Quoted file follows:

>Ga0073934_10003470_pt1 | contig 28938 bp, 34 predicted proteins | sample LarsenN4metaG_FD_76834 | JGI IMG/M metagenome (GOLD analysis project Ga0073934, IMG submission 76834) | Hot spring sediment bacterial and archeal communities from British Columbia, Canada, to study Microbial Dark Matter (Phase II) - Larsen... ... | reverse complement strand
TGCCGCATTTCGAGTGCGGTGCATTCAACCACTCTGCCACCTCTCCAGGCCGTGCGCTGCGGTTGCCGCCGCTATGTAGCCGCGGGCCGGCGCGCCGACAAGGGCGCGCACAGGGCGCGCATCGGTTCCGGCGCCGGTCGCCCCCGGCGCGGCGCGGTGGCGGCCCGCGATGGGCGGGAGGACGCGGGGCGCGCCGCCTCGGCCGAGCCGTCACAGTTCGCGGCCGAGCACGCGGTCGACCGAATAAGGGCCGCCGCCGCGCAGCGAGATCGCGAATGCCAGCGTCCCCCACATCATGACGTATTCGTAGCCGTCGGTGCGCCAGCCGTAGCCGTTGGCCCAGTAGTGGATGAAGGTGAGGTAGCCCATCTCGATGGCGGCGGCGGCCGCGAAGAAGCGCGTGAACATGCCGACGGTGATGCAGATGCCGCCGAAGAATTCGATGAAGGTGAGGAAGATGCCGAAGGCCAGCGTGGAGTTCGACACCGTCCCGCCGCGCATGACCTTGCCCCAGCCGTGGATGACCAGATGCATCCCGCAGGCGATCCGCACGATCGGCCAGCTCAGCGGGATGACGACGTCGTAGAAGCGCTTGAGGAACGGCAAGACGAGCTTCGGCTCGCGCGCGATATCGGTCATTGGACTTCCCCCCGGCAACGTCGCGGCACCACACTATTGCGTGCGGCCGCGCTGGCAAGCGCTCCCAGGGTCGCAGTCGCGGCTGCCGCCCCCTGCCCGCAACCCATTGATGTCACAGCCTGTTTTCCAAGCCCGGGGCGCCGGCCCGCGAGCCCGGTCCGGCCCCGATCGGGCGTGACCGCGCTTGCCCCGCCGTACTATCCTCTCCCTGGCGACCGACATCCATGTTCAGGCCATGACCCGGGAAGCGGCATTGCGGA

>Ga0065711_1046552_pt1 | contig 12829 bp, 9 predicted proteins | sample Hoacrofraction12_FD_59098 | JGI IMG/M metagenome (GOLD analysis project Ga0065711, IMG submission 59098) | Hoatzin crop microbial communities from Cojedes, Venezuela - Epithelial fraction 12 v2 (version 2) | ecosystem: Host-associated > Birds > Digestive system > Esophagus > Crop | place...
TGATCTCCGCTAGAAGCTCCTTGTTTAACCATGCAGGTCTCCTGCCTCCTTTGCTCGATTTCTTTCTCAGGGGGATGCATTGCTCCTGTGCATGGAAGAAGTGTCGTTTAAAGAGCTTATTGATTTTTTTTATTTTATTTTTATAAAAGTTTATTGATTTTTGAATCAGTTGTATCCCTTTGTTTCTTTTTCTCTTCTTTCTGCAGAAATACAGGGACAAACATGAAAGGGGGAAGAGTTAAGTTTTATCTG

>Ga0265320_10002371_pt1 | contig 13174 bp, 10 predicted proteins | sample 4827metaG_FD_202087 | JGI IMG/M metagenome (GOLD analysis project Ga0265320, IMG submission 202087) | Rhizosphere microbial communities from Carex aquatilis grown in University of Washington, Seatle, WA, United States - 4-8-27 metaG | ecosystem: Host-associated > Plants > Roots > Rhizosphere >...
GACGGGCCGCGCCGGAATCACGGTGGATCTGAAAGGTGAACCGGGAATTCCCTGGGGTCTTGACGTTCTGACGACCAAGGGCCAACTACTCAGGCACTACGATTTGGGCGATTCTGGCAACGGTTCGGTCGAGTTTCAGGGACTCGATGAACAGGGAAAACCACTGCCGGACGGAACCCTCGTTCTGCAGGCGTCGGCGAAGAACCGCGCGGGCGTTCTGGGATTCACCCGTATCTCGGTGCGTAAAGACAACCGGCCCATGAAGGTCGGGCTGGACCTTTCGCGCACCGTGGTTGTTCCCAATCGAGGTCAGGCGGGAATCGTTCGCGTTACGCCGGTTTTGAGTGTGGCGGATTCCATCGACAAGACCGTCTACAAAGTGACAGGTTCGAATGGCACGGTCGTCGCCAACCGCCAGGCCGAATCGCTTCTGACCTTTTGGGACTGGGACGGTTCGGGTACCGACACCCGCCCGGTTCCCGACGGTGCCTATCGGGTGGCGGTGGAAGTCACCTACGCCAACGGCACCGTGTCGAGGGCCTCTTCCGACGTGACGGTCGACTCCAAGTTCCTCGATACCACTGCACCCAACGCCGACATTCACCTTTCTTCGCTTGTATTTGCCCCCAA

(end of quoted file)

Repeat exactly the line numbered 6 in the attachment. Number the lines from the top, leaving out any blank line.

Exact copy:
GACGGGCCGCGCCGGAATCACGGTGGATCTGAAAGGTGAACCGGGAATTCCCTGGGGTCTTGACGTTCTGACGACCAAGGGCCAACTACTCAGGCACTACGATTTGGGCGATTCTGGCAACGGTTCGGTCGAGTTTCAGGGACTCGATGAACAGGGAAAACCACTGCCGGACGGAACCCTCGTTCTGCAGGCGTCGGCGAAGAACCGCGCGGGCGTTCTGGGATTCACCCGTATCTCGGTGCGTAAAGACAACCGGCCCATGAAGGTCGGGCTGGACCTTTCGCGCACCGTGGTTGTTCCCAATCGAGGTCAGGCGGGAATCGTTCGCGTTACGCCGGTTTTGAGTGTGGCGGATTCCATCGACAAGACCGTCTACAAAGTGACAGGTTCGAATGGCACGGTCGTCGCCAACCGCCAGGCCGAATCGCTTCTGACCTTTTGGGACTGGGACGGTTCGGGTACCGACACCCGCCCGGTTCCCGACGGTGCCTATCGGGTGGCGGTGGAAGTCACCTACGCCAACGGCACCGTGTCGAGGGCCTCTTCCGACGTGACGGTCGACTCCAAGTTCCTCGATACCACTGCACCCAACGCCGACATTCACCTTTCTTCGCTTGTATTTGCCCCCAA